Anne de Jonghe
International financial institutions • Infrastructure • Working with local groups • Africa • Latin America • Export Credit Agencies
I want to contribute to a world where everyone can decide upon their own lives, where human rights are being respected and where we take care of the earth. When I worked in Central America, I was caught by the huge differences between the worlds of small communities, companies, governments, NGO's and banks. It touched me to see how unequal the power relations are and how little understanding there is about the other worlds.
Working a Both ENDS I can do what I find most important: getting insights in de different realities of all those involved in large infrastructural projects and international investments, and the effects these have on local communities. At Both ENDS I get the chance to bring local experiences and needs to the decision-making tables of investors, companies and governments. On the other hand, I can support local groups to gain insight into the way of working of these same investors, companies and governments and how this can be influenced and changed.
In 2011 one of the world’s largest gas reserves was found in the coastal province of Cabo Delgado, in the north of Mozambique. A total of 35 billion dollars has been invested to extract the gas. Dozens of multinationals and financiers are involved in these rapid developments. It is very difficult for the people living in Cabo Delgado to exert influence on the plans and activities, while they experience the negative consequences. With the arrival of these companies, they are losing their land.
Large-scale infrastructural projects have detrimental effects on local people and the environment, while their benefits are felt elsewhere. Both ENDS is working to ensure that local people have a greater say in decision-making and is investigating the way these projects are funded.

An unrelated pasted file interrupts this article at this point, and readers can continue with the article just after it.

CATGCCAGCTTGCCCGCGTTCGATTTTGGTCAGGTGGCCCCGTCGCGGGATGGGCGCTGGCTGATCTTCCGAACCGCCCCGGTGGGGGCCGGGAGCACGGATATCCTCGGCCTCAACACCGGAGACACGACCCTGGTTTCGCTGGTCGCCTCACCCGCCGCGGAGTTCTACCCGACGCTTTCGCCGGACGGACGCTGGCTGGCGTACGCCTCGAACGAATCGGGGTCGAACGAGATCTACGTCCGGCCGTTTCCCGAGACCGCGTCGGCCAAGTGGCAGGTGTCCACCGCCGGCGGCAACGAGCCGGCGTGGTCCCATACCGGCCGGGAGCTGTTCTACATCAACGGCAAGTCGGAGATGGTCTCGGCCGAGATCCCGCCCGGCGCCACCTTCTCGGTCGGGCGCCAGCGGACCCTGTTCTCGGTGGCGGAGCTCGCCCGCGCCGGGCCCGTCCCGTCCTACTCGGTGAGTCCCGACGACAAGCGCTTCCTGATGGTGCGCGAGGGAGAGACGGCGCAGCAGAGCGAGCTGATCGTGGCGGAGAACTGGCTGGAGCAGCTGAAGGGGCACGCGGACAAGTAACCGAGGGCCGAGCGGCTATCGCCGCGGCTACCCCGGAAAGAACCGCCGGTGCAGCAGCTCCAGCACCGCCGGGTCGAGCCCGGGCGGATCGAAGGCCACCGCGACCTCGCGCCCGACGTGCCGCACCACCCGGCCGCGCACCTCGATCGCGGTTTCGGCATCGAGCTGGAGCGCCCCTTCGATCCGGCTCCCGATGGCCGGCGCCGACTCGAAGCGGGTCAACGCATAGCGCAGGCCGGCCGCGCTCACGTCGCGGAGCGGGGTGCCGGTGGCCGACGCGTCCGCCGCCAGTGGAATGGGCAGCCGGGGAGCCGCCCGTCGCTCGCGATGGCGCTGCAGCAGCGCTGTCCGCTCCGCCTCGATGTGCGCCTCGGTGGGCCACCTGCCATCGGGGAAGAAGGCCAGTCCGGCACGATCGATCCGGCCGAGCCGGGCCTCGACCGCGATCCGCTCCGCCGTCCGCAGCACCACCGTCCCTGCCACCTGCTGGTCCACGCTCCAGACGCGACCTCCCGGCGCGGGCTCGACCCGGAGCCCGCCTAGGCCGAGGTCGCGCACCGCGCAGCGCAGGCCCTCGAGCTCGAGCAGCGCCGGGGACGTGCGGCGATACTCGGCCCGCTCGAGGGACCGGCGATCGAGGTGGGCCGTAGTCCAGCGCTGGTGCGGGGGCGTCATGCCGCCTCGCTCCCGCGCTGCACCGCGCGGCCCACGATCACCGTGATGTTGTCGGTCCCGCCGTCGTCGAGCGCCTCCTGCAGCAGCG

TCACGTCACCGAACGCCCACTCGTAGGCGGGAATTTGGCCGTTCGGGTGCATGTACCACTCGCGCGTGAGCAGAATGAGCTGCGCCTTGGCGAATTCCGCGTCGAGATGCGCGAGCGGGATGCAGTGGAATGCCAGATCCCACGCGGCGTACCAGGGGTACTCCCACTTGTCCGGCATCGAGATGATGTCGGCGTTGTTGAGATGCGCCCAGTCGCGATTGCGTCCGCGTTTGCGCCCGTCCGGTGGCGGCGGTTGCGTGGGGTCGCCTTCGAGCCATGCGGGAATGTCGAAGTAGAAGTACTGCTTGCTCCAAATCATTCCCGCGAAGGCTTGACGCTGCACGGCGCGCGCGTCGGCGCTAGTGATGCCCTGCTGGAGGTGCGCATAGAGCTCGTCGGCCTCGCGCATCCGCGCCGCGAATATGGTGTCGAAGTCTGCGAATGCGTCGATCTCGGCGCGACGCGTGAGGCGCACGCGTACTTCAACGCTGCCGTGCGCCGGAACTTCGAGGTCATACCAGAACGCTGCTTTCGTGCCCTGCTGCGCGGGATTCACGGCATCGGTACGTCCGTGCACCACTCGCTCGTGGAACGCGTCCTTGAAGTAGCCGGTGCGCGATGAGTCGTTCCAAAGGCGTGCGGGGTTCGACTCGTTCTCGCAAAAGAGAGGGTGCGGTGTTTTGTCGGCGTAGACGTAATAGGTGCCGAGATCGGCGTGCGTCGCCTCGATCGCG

News / 16 December 2019
Earlier this month, the seven men found guilty of the murder of Berta Cáceres were sentenced to jail for periods between 30 and 50 years. The court confirmed its opinion that Berta Cáceres was murdered for her role in defending the rights of the indigenous Lenca communities.
News / 1 December 2018
On Thursday, November 29, seven suspects of the murder of Berta Cáceres (in March 2016) were found guilty. Members of the indigenous human rights organisation COPINH, of which Cáceres was the leader, and close relatives of Cáceres herself see the ruling as the first step towards justice for her murder and the recognition that the company DESA is co-responsible for this. They also point out, however, that the process was permeated with corruption, intimidation and other abuses from the very beginning, and that the masterminds behind the murder are still walking around freely.
News / 23 May 2018
This week, the African Development Bank (AfDB) holds its 2018 Annual Meetings. A large group of African civil society organisations calls on the bank to ensure social and environmental protection, to involve civil society, to pay attention to gender issues and to make sustainable choices in their energy access ambitions.